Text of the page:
Album reviews: Marilyn Manson, Pink Floyd, Fall Out Boy

Posted: February 16, 2015 in Odds and Sods

Making a concerted effort to get my blog back up and running on a more consistent basis (I had gone a full year between posts before last night’s Mets post). I’ll try to play catch-up with some of the recent albums I’ve purchased. So instead of more in-depth single reviews, I’ll try to sum them up in capsule format.

Marilyn Manson: The Pale Emperor

I kind of lost interest in the shock rocker’s career about a decade or so ago. Think the last album I owned by him was 2007’s Eat Me, Drink Me, and I wasn’t too impressed. The last album I really enjoyed from him was 2000’s Holy Wood (In the Valley of the Shadow of Death). But I read some positive advance reviews and sampled a couple tracks, deciding to give it a whirl. I’m glad I did. It’s a concise 10-song effort. Extremely raw (some of the vocal tracks were done in one take, giving the album a live feel at times). Not a bad track here and some great ones (Deep Six, The Mephistopheles of Los Angeles, Worship My Wreck, Cupid Carries a Gun). A welcome return to form. Sod rating: ****

Pink Floyd: The Endless River

Billed as the final album of the mighty Floyd, the album’s genesis came from the sessions of the band’s previous effort, 1994’s The Division Bell. While working on that one, the band recorded hours of unreleased ambient instrumental tracks. At one point, they considered releasing some of that material as The Big Spliff, a kind of companion piece to The Division Bell. That idea was ultimately rejected, and the music sat on the shelf for years. Following the death of keyboard player Richard Wright, remaining band members David Gilmour and Nick Mason revisited the material, hoping to use some of it for a final album, a kind of tribute to Wright. They also recorded some new music for the project, and a new Pink Floyd album was born. The album is mostly instrumental (as The Big Spliff was intended to be) with several keyboard pieces where Wright is showcased. There are spots where the majesty and excitement of the old Floyd shine through (the bouncy Allons-y reminds me of Run Like Hell from The Wall). Gilmour always shines on guitar, and the album has a pleasant flow. Definitely not one for the download generation, it needs to be listened to start to finish. Still, I felt it would have benefitted from a few more fully fleshed-out songs (the album closer Louder than Words is the only song with a lead vocal from Gilmour, only a few of the tracks have any vocals at all). Even 3-4 vocal tracks would have been nice and made it feel more like a Floyd album than a movie soundtrack of some kind. It’s not their best work, but it’s a pleasant listen and a fond farewell. Sod rating: *** 1/2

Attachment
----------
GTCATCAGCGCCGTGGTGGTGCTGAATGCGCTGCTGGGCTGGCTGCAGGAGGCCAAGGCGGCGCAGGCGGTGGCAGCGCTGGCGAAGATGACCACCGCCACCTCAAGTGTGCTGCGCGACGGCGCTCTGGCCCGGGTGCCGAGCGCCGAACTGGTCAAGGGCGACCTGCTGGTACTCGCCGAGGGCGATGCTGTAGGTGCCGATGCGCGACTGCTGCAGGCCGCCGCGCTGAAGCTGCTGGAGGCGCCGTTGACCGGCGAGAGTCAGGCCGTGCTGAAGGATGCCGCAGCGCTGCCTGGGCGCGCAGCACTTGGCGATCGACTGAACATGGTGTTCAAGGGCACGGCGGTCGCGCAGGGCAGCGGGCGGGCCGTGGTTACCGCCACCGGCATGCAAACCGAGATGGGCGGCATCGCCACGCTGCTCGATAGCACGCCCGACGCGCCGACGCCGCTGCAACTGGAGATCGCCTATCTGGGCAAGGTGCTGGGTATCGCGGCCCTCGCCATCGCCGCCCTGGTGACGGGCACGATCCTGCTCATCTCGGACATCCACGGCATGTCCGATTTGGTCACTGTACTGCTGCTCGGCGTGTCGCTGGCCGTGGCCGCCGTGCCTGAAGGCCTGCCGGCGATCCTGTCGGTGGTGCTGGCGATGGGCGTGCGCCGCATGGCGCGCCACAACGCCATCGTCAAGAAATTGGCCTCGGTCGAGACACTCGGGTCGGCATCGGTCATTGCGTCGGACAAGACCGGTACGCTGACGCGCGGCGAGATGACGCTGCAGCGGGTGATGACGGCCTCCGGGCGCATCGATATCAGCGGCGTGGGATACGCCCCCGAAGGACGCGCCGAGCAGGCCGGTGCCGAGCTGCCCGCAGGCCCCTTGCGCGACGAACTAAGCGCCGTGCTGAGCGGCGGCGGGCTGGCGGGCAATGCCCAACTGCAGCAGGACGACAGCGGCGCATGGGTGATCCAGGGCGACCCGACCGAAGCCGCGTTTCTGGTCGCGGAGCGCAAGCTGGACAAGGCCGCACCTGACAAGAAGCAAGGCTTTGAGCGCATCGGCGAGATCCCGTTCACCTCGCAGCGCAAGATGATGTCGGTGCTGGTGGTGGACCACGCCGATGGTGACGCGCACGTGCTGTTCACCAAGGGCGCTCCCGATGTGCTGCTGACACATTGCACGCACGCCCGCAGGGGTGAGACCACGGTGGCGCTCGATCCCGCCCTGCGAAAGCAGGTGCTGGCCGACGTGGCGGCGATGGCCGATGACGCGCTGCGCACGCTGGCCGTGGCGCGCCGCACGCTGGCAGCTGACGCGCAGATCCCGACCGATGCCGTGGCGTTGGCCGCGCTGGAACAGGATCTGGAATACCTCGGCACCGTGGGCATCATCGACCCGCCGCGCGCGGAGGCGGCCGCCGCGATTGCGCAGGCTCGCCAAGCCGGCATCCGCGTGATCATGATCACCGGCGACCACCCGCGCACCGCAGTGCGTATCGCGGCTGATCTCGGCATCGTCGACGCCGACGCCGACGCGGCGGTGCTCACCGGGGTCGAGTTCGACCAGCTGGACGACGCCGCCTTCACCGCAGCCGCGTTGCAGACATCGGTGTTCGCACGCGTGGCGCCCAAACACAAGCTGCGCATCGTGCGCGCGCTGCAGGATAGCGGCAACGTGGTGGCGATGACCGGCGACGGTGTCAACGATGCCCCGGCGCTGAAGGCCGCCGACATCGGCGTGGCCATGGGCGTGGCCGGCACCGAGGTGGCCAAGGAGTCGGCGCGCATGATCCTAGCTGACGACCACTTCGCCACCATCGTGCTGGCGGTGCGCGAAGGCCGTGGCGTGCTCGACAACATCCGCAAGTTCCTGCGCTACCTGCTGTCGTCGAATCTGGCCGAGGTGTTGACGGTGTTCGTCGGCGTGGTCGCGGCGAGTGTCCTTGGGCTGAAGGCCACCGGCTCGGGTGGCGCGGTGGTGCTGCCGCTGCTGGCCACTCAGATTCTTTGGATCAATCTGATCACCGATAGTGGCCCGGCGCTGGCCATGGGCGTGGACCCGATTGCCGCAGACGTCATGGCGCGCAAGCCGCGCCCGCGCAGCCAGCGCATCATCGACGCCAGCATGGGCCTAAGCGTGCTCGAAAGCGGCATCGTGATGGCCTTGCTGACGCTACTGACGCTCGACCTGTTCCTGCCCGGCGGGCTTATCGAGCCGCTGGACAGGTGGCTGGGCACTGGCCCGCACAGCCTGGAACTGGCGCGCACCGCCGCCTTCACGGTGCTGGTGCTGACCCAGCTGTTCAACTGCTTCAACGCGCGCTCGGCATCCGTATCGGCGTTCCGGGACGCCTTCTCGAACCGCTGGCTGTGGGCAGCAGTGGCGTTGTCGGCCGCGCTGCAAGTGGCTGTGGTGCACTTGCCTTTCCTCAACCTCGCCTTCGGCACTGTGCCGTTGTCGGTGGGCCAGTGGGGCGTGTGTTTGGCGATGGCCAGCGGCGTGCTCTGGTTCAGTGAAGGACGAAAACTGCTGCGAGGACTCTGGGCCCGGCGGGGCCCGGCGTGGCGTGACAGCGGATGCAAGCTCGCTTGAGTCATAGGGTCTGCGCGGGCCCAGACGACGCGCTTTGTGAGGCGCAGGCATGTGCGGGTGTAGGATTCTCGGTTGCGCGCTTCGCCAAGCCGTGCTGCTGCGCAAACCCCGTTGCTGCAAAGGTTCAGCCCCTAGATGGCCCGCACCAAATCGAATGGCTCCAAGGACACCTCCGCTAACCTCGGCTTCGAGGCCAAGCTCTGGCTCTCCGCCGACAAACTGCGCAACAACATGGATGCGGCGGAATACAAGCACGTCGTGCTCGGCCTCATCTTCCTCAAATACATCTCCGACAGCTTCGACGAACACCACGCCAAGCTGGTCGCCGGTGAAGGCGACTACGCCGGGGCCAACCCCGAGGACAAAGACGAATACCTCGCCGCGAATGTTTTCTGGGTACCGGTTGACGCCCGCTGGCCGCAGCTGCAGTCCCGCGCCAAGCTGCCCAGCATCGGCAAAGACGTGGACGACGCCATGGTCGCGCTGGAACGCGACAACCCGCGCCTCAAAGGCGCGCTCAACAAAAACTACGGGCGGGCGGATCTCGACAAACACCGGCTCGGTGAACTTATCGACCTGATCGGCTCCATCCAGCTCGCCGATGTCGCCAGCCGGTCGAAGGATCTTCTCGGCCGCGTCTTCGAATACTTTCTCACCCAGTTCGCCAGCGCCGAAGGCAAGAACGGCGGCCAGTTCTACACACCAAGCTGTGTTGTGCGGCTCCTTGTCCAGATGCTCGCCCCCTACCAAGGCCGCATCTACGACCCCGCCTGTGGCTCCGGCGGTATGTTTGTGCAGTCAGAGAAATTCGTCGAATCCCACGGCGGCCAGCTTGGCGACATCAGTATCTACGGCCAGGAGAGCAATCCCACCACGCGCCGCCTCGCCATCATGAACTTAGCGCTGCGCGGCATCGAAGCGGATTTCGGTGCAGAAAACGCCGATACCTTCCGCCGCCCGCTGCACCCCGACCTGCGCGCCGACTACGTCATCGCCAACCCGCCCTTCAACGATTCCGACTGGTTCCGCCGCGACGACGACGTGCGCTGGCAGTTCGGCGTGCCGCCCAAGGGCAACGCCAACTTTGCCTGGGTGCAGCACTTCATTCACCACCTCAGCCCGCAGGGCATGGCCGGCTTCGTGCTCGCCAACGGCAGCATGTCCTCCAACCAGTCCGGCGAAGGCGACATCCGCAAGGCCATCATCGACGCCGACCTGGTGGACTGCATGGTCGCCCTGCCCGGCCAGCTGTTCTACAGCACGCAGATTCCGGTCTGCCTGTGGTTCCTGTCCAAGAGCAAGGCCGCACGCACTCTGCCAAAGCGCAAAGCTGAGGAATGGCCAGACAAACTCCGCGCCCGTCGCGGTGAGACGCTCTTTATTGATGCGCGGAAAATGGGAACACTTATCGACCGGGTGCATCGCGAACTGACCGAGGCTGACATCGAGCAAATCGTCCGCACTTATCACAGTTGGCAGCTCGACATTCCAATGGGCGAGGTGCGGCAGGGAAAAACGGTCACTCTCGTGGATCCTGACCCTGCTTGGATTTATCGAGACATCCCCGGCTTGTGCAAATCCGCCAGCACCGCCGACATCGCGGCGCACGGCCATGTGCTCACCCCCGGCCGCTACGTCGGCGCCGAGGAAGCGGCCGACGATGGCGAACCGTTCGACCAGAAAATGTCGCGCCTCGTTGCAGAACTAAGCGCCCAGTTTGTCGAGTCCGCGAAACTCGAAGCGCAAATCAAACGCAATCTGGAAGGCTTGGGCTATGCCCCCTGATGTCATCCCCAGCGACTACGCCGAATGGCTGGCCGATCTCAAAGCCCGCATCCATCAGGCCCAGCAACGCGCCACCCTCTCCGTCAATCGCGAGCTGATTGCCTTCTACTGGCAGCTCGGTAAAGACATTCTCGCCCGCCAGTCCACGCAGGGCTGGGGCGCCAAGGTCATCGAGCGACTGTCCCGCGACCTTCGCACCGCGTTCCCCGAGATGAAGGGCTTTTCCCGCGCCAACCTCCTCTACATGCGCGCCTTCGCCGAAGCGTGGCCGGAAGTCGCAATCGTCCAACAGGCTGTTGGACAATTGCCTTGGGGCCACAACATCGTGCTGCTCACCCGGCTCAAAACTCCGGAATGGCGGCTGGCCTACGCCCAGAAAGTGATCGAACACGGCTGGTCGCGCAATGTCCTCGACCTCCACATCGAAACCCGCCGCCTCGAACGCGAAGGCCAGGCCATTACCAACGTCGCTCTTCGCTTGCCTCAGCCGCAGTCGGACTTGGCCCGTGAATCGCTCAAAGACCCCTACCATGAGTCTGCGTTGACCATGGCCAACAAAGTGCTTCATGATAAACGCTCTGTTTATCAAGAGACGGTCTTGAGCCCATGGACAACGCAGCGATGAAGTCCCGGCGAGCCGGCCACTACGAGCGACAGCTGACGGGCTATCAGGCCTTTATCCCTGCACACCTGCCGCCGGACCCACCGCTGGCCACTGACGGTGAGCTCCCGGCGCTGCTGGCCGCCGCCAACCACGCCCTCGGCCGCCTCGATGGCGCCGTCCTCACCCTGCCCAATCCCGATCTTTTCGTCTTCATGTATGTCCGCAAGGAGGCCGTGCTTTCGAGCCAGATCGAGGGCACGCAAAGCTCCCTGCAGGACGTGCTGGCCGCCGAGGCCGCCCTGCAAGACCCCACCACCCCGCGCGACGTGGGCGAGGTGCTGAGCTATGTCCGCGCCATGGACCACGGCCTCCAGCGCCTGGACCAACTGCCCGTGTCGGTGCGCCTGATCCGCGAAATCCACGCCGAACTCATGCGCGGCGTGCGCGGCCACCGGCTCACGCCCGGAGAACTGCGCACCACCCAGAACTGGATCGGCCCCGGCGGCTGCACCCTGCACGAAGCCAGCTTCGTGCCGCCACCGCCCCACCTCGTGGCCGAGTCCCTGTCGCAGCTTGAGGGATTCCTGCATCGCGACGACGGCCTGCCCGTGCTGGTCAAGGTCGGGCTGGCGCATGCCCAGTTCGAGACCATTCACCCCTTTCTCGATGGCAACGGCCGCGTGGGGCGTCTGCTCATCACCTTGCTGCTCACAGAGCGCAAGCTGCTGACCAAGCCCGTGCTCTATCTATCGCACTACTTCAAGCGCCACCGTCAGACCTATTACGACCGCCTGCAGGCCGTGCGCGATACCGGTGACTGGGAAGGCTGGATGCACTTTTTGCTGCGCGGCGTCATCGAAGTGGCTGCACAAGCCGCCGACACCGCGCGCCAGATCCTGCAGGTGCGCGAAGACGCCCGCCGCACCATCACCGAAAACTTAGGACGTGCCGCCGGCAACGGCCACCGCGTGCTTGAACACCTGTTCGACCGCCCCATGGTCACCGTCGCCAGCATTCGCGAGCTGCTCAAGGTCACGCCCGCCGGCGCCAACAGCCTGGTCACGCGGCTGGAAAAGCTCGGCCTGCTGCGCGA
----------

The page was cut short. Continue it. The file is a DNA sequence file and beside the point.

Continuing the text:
Fall Out Boy: American Beauty, American Pyscho

Fall Out Boy has always been a guilty pleasure of mine, at least until recently. They never rocked all that hard, and were too poppy to really be considered punk (they made Green Day look like Sex Pistols), but they always had an ear for pop songcraft and created some memorable tunes (and song titles, who else could write a hit song called This Ain’t a Scene, It’s an Arms Race?). After 2008’s Folie a Deux flopped in comparison to some of their earlier albums (I thought it was a fine effort), they took a five-year hiatus. They returned with 2013’s Save Rock and Roll, which spawned the comeback single My Songs (Know What You Did in the Dark). That was an ok effort, liked the single and a couple other songs, but not much stuck. The new album keeps swinging them into a contemporary pop direction (guess that may be the only way rock bands can be played on the radio these days). And while there are a few catchy tunes (the lead single Centuries and it’s sampling of Suzanne Vega’s Tom’s Diner gets stuck in your head), there’s not a ton of originality here. The song Uma Thurman is built off the riff from the Munsters theme song. The title track samples Motley Crue’s Too Fast for Love. I’ve listened to the album four times, and I’m just not all that fond of it. Not bad, but not memorable. Sod rating: ** 1/2


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